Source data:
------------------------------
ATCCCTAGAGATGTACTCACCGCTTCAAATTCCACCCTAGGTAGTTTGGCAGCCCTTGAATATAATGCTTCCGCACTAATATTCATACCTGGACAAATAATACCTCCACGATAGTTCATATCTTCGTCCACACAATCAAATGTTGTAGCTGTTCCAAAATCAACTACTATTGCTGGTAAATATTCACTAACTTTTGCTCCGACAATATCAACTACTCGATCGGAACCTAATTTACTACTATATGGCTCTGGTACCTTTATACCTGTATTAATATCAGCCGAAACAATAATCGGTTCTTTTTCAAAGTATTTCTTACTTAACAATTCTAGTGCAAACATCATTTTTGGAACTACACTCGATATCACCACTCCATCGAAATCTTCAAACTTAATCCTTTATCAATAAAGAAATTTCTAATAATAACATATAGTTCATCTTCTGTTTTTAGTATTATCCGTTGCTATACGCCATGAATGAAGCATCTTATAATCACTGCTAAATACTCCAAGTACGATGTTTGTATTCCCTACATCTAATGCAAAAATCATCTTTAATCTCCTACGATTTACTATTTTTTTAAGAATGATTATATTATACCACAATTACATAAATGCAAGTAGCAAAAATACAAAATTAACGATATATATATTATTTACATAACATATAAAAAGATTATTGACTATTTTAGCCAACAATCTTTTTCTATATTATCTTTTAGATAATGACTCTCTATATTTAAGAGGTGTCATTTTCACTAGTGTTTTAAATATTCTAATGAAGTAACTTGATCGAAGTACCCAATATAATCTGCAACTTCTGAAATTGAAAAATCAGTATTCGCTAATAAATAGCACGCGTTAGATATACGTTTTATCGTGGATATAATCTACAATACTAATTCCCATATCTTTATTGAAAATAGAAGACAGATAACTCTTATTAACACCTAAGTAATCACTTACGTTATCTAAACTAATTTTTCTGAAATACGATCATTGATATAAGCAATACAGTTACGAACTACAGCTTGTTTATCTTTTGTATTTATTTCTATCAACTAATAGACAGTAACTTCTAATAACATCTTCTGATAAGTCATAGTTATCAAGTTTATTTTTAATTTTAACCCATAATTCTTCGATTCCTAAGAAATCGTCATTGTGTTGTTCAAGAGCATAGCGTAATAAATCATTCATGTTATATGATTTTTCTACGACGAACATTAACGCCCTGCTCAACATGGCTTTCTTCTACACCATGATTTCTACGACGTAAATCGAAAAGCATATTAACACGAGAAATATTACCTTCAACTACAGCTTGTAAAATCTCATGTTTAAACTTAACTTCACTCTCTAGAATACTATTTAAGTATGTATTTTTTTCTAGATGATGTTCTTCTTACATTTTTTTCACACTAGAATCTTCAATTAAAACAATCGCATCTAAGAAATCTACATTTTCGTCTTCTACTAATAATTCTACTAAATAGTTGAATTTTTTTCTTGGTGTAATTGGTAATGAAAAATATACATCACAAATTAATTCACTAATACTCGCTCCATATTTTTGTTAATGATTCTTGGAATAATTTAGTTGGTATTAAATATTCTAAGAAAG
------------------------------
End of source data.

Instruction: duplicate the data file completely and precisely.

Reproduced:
ATCCCTAGAGATGTACTCACCGCTTCAAATTCCACCCTAGGTAGTTTGGCAGCCCTTGAATATAATGCTTCCGCACTAATATTCATACCTGGACAAATAATACCTCCACGATAGTTCATATCTTCGTCCACACAATCAAATGTTGTAGCTGTTCCAAAATCAACTACTATTGCTGGTAAATATTCACTAACTTTTGCTCCGACAATATCAACTACTCGATCGGAACCTAATTTACTACTATATGGCTCTGGTACCTTTATACCTGTATTAATATCAGCCGAAACAATAATCGGTTCTTTTTCAAAGTATTTCTTACTTAACAATTCTAGTGCAAACATCATTTTTGGAACTACACTCGATATCACCACTCCATCGAAATCTTCAAACTTAATCCTTTATCAATAAAGAAATTTCTAATAATAACATATAGTTCATCTTCTGTTTTTAGTATTATCCGTTGCTATACGCCATGAATGAAGCATCTTATAATCACTGCTAAATACTCCAAGTACGATGTTTGTATTCCCTACATCTAATGCAAAAATCATCTTTAATCTCCTACGATTTACTATTTTTTTAAGAATGATTATATTATACCACAATTACATAAATGCAAGTAGCAAAAATACAAAATTAACGATATATATATTATTTACATAACATATAAAAAGATTATTGACTATTTTAGCCAACAATCTTTTTCTATATTATCTTTTAGATAATGACTCTCTATATTTAAGAGGTGTCATTTTCACTAGTGTTTTAAATATTCTAATGAAGTAACTTGATCGAAGTACCCAATATAATCTGCAACTTCTGAAATTGAAAAATCAGTATTCGCTAATAAATAGCACGCGTTAGATATACGTTTTATCGTGGATATAATCTACAATACTAATTCCCATATCTTTATTGAAAATAGAAGACAGATAACTCTTATTAACACCTAAGTAATCACTTACGTTATCTAAACTAATTTTTCTGAAATACGATCATTGATATAAGCAATACAGTTACGAACTACAGCTTGTTTATCTTTTGTATTTATTTCTATCAACTAATAGACAGTAACTTCTAATAACATCTTCTGATAAGTCATAGTTATCAAGTTTATTTTTAATTTTAACCCATAATTCTTCGATTCCTAAGAAATCGTCATTGTGTTGTTCAAGAGCATAGCGTAATAAATCATTCATGTTATATGATTTTTCTACGACGAACATTAACGCCCTGCTCAACATGGCTTTCTTCTACACCATGATTTCTACGACGTAAATCGAAAAGCATATTAACACGAGAAATATTACCTTCAACTACAGCTTGTAAAATCTCATGTTTAAACTTAACTTCACTCTCTAGAATACTATTTAAGTATGTATTTTTTTCTAGATGATGTTCTTCTTACATTTTTTTCACACTAGAATCTTCAATTAAAACAATCGCATCTAAGAAATCTACATTTTCGTCTTCTACTAATAATTCTACTAAATAGTTGAATTTTTTTCTTGGTGTAATTGGTAATGAAAAATATACATCACAAATTAATTCACTAATACTCGCTCCATATTTTTGTTAATGATTCTTGGAATAATTTAGTTGGTATTAAATATTCTAAGAAAG